empiricists think that what we can see and hear and touch and taste is what is really there, and that our perceptions are accurate reflections of it. Truth, for an empiricist, is based on evidence. We come into the world as mental blank slates and experience builds on this to help form knowledge- so we cannot empirically experience God so therefore God is a meaningless concept (as is causation and the self). So we can only build knowledge on what we experience with our senses.
Hope this is ok, I'm out of practice and ad libbed a bit..


(Original post by Emilia1320)
Yes! Gladly
:woo:


(Original post by RobML)
Reason is a product of experience

Posted from TSR Mobile
you think? How then would you respond to Plato's slave boy experiment which would suggest it's innate?
0
reply
picklescamp
Badges: 16
Rep:
?
#14
Report Thread starter 5 years ago
#14
(Original post by flamboy)
both - I'm an empiricist because I'm a rationalist
(Original post by TorpidPhil)
Both. Reason is sufficient with regards to subjects that do not talk explictly about properties of the world themselves such as mathematics, logic and ethics as well as the axioms of physics and economics (are there are other subjects that are reliant on axioms that are not derived from elsewhere? Not sure). Everything else I'm an empiricist towards.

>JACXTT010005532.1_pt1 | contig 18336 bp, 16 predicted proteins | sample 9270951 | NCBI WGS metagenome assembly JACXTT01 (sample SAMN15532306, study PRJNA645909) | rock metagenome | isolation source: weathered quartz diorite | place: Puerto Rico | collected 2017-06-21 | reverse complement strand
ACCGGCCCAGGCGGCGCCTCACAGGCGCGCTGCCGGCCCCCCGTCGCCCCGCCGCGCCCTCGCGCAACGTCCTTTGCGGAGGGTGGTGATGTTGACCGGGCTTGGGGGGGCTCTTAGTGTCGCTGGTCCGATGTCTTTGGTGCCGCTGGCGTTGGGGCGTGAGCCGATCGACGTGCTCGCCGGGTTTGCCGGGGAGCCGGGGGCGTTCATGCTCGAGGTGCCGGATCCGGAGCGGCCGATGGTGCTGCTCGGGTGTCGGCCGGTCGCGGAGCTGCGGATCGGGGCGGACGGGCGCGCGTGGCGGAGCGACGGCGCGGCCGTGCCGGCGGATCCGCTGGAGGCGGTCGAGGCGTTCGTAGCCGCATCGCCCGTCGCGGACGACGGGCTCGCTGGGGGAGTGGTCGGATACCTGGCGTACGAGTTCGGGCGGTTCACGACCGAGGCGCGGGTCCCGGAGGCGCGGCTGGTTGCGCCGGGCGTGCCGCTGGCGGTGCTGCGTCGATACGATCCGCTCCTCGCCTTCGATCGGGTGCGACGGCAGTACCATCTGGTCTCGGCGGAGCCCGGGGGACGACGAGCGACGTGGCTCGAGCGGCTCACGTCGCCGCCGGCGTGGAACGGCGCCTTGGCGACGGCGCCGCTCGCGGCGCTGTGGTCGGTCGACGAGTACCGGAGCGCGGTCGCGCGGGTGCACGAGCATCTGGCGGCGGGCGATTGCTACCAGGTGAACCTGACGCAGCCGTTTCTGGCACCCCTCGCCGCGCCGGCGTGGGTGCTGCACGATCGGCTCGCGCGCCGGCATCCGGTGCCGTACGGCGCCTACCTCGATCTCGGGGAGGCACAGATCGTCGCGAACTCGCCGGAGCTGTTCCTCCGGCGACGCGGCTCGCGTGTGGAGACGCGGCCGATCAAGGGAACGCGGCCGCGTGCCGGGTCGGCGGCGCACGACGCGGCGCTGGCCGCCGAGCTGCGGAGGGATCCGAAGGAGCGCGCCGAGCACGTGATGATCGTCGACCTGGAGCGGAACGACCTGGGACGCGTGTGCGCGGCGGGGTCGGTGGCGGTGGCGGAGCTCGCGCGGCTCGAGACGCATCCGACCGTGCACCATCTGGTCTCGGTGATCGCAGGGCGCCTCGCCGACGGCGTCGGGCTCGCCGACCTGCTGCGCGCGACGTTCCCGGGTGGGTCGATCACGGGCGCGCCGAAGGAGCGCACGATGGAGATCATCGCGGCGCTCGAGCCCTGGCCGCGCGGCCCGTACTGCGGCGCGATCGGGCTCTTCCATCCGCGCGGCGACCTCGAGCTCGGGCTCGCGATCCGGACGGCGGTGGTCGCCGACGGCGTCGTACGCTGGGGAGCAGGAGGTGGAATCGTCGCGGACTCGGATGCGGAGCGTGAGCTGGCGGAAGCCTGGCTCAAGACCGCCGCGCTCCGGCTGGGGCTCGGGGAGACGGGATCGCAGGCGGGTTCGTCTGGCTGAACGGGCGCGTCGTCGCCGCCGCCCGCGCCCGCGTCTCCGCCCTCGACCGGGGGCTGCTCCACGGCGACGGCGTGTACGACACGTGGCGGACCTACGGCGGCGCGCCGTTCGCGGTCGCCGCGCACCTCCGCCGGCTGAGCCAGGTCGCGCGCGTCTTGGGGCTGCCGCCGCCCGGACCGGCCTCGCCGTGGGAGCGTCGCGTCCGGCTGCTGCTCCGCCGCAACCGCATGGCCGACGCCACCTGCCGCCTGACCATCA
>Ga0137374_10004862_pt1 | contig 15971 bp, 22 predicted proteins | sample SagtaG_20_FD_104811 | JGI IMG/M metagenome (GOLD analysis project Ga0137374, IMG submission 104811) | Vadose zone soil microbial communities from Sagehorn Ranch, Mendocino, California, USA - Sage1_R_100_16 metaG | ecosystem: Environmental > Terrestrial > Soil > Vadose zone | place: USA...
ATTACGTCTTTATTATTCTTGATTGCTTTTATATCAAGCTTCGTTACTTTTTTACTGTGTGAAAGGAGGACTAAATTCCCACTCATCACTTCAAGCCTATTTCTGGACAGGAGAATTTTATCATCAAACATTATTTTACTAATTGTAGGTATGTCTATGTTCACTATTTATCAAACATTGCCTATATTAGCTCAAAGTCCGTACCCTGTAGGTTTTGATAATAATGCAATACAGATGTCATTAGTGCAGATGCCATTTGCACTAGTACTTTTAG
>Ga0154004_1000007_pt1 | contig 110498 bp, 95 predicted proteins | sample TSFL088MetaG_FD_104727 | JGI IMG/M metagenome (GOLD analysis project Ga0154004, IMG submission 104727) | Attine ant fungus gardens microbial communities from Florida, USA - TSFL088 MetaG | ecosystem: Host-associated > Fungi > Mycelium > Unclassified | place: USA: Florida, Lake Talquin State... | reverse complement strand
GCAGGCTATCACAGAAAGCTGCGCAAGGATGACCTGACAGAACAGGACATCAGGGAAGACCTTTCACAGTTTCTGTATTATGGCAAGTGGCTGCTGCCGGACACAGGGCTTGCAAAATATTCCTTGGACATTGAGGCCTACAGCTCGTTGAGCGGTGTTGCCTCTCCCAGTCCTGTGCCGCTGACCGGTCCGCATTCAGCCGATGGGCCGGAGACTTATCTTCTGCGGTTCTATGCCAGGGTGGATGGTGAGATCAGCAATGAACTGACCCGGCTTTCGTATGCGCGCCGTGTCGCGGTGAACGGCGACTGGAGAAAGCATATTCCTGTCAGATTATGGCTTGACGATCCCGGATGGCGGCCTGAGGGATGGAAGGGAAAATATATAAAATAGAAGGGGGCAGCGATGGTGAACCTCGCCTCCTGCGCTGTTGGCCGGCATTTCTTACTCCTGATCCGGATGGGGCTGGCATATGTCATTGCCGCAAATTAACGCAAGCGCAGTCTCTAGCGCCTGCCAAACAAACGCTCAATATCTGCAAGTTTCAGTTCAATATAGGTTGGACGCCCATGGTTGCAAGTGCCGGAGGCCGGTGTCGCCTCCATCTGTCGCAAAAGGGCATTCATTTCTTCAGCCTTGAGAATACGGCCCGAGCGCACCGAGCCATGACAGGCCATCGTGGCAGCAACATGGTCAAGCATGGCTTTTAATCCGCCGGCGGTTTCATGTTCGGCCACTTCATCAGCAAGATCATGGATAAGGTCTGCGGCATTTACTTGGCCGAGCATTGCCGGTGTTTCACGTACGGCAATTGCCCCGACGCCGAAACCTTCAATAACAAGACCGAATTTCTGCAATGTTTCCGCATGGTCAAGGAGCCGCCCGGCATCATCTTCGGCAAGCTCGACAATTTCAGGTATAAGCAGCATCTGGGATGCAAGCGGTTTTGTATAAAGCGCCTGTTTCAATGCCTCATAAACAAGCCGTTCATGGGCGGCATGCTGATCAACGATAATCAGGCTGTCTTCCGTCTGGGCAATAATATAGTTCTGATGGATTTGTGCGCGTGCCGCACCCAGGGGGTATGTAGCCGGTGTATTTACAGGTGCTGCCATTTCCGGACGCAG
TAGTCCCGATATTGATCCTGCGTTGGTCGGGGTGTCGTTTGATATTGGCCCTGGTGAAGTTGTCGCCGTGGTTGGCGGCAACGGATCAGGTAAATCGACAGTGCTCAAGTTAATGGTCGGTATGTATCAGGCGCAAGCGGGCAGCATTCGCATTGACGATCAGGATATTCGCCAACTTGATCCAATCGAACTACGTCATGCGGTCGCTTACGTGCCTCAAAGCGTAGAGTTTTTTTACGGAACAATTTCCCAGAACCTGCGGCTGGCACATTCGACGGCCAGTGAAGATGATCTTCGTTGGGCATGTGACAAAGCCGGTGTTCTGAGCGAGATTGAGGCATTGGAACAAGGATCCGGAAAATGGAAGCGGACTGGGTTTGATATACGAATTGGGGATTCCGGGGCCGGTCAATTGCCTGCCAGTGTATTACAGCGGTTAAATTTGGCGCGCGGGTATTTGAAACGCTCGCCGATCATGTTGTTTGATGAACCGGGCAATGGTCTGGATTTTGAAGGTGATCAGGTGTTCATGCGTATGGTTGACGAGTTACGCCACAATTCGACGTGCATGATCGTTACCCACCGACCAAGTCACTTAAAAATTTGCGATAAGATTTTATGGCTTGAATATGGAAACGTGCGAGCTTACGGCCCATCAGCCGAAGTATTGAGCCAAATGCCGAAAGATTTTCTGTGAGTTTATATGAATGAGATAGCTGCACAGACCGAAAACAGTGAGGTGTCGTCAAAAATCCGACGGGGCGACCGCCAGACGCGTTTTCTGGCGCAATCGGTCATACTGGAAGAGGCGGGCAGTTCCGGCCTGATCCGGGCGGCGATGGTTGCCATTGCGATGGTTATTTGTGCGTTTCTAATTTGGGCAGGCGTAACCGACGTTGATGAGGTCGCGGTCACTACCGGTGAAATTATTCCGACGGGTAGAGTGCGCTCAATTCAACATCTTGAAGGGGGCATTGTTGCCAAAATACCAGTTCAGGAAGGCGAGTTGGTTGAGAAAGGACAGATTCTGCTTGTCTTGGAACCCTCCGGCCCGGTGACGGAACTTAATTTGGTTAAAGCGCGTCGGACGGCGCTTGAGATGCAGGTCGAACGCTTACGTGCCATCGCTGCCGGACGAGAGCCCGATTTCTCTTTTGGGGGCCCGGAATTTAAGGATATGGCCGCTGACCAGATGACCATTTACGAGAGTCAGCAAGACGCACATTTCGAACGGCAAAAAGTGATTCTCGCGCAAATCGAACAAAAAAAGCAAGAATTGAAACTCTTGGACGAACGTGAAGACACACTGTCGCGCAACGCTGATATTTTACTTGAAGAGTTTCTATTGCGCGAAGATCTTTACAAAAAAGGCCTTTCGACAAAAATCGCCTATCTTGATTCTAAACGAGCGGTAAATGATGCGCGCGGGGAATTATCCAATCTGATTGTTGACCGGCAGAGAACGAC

I think that's fair Rationalism is often incorrectly contrasted with empiricism. Taken very broadly these views are not mutually exclusive, since a philosopher can be both rationalist and empiricist. However I'd say I'm a hyper-rationalist, and my views do clash somewhat with empiricism...
0
reply
RobML
Badges: 6
Rep:
?
#15
Report 5 years ago
#15
(Original post by picklescamp)
you think? How then would you respond to Plato's slave boy experiment which would suggest it's innate?
Can you remind me of the what that is? :mmm:

Posted from TSR Mobile
0
reply
picklescamp
Badges: 16
Rep:
?
#16
Report Thread starter 5 years ago
#16
(Original post by RobML)
Can you remind me of the what that is? :mmm:Posted from TSR Mobile

sure
(this is copied and pasted btw- my mathematical language isn't up to scratch)